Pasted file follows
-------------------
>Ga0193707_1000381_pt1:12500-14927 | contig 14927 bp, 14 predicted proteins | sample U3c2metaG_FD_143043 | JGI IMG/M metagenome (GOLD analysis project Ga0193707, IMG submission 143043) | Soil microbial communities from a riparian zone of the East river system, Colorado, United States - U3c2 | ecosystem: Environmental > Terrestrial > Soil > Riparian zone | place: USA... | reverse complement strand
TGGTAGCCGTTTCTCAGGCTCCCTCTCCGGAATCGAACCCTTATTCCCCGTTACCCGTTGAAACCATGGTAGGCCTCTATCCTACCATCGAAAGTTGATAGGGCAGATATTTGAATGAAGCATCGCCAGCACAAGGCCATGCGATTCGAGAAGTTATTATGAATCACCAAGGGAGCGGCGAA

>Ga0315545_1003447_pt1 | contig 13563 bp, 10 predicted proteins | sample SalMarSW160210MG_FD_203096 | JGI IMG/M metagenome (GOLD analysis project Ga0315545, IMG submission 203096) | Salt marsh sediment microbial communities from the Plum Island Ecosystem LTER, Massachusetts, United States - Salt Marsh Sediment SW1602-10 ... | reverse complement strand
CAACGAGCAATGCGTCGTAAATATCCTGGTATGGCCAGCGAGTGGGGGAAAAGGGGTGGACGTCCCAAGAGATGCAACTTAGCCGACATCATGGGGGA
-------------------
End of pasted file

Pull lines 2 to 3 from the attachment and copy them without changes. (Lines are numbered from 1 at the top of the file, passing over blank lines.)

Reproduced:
TGGTAGCCGTTTCTCAGGCTCCCTCTCCGGAATCGAACCCTTATTCCCCGTTACCCGTTGAAACCATGGTAGGCCTCTATCCTACCATCGAAAGTTGATAGGGCAGATATTTGAATGAAGCATCGCCAGCACAAGGCCATGCGATTCGAGAAGTTATTATGAATCACCAAGGGAGCGGCGAA

>Ga0315545_1003447_pt1 | contig 13563 bp, 10 predicted proteins | sample SalMarSW160210MG_FD_203096 | JGI IMG/M metagenome (GOLD analysis project Ga0315545, IMG submission 203096) | Salt marsh sediment microbial communities from the Plum Island Ecosystem LTER, Massachusetts, United States - Salt Marsh Sediment SW1602-10 ... | reverse complement strand